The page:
How Intel Builds Custom Chips for Giants of the Web
This is a great article that proves you can sometimes cut out the middle man and go directly to the source. The Facebook servers are still assembled in Asia (likely by Foxconn or Gigabyte) and then shipped back for use in the datacenter.
According to Frank Frankovsky — who oversees hardware design at Facebook — this started as far back as 2009. That’s when the company first asked Intel for certain changes to the design of the silicon chips it builds for computer servers — the machines that drive the internet and the private computer networks inside the world’s businesses. Since then, Frankovsky says, Intel has worked hand-in-hand with the company to accommodate such changes.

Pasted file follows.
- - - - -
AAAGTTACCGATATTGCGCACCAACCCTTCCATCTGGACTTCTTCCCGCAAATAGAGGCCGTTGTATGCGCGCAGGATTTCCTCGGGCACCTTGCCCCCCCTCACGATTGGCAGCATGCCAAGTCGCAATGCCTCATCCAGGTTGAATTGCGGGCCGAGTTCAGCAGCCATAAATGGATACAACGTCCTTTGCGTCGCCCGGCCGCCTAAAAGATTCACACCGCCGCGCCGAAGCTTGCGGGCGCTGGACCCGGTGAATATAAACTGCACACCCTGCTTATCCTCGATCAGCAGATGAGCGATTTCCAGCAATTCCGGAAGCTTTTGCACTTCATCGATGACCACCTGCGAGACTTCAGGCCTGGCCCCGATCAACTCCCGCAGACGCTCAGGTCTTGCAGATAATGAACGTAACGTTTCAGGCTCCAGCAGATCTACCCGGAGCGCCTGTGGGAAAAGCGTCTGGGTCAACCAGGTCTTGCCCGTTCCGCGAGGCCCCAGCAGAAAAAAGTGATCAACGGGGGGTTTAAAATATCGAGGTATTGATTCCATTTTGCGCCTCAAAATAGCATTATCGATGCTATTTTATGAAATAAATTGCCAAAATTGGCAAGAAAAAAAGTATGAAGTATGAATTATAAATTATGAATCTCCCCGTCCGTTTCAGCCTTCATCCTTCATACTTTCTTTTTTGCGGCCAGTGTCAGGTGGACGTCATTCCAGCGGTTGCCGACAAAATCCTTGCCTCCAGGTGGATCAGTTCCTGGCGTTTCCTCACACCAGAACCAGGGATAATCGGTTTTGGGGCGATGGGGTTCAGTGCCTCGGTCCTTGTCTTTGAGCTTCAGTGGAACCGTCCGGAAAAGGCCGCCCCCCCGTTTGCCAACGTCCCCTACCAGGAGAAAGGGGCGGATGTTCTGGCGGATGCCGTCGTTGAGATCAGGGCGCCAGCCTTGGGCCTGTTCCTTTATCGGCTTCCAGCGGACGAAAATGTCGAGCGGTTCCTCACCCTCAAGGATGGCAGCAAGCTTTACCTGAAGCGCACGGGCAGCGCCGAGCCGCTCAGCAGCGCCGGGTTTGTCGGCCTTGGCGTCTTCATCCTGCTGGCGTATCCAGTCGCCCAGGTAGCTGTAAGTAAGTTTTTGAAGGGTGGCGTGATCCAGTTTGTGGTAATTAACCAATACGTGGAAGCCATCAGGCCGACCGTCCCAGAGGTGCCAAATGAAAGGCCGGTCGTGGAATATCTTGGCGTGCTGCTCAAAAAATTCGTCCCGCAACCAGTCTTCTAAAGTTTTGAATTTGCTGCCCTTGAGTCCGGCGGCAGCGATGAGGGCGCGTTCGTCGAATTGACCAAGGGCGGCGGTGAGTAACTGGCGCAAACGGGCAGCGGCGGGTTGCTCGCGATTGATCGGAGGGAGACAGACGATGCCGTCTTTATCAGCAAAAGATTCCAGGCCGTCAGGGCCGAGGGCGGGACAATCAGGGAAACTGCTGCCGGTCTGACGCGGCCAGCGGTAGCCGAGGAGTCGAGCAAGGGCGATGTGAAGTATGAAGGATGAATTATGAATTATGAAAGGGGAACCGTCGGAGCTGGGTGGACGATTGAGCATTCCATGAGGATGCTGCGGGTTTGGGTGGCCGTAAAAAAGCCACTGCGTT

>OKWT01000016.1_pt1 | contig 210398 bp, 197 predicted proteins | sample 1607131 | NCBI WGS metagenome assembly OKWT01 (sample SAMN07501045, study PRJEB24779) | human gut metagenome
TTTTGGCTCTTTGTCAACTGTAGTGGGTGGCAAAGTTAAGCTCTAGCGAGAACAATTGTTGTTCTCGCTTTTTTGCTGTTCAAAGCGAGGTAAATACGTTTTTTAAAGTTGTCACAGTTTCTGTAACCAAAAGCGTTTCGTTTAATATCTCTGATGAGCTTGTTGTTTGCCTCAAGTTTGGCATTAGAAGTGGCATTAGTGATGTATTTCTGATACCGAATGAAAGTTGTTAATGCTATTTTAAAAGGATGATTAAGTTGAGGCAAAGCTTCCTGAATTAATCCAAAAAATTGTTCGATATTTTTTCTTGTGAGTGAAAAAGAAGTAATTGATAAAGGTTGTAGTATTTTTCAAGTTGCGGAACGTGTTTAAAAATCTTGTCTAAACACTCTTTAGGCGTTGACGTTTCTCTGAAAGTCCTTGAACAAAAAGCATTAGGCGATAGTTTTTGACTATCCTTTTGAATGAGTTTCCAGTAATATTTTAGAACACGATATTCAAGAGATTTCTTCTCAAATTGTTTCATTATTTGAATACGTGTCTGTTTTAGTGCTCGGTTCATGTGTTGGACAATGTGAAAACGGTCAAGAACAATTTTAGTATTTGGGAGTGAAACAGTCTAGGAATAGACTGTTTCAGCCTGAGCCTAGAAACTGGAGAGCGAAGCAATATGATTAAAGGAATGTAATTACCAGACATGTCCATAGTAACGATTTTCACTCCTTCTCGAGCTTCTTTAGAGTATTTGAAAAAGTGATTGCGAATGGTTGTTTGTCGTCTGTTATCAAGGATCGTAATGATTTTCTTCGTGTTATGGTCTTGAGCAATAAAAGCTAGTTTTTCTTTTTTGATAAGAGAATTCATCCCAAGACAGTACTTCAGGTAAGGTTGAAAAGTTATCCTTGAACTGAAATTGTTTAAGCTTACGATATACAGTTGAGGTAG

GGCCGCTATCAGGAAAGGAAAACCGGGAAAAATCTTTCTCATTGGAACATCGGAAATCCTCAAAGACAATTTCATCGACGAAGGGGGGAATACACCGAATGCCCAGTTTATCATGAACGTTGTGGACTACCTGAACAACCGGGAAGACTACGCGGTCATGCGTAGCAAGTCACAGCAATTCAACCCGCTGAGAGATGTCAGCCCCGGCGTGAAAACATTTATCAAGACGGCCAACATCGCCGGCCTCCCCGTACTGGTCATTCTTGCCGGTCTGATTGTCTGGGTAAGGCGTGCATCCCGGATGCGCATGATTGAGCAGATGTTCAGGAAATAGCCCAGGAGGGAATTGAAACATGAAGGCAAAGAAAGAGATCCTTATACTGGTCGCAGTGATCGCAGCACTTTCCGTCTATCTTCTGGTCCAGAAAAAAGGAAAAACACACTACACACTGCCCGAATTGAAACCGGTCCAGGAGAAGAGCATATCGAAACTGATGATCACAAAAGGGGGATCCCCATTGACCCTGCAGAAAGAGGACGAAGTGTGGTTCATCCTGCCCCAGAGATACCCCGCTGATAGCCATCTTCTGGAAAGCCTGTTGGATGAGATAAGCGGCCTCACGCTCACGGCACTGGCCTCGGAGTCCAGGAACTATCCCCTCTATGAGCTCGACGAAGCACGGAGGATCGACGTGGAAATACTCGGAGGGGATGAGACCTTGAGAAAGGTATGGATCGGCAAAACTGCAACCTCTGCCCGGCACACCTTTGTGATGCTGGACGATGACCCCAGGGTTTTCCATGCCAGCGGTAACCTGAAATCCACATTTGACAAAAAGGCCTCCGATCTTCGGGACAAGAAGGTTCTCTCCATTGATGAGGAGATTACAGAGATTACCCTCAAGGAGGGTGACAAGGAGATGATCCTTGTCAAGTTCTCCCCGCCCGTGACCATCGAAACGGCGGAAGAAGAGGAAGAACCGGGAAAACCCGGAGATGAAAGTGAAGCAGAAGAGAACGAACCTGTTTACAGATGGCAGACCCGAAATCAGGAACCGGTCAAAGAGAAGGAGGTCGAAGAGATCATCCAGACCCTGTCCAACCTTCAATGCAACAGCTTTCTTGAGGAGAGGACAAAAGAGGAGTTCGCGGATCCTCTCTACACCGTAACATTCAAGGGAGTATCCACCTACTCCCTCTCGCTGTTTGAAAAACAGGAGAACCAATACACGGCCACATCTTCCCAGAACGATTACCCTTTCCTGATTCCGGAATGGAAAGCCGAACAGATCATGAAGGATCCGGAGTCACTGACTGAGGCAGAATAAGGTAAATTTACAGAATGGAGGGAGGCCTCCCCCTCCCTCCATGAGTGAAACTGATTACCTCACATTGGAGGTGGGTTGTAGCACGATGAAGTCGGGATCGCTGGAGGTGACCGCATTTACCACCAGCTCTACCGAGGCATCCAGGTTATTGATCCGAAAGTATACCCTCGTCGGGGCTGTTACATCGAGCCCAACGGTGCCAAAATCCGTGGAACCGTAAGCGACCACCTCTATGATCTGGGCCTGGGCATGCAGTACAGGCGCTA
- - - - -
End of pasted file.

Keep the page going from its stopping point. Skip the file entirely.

For the most part, he explains, these changes are rolled into the same processors that Intel sells to the world at large, though there are cases where the changes are unlikely to benefit anyone but Facebook. “The more insight we can give our technology suppliers about what makes our software work the best, the more we’re able to influence their design roadmaps,” Frankovsky says. “We do influence their roadmaps — way upstream — but then they are able to bring these changes out to all of their customers.”
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This is really the best part of the whole article, Intel releasing purposefully overclocked CPUs.
He also says that there are cases where Intel will crank the chip clock speeds to unusually high levels at the request of certain buyers — if the buyer is willing to deal with the extra heat this generates.
I guess we now know where the K and X edition processors got their start.
Related Web URL: http://www.wired.com/wiredenterprise/2013/05/faceb...
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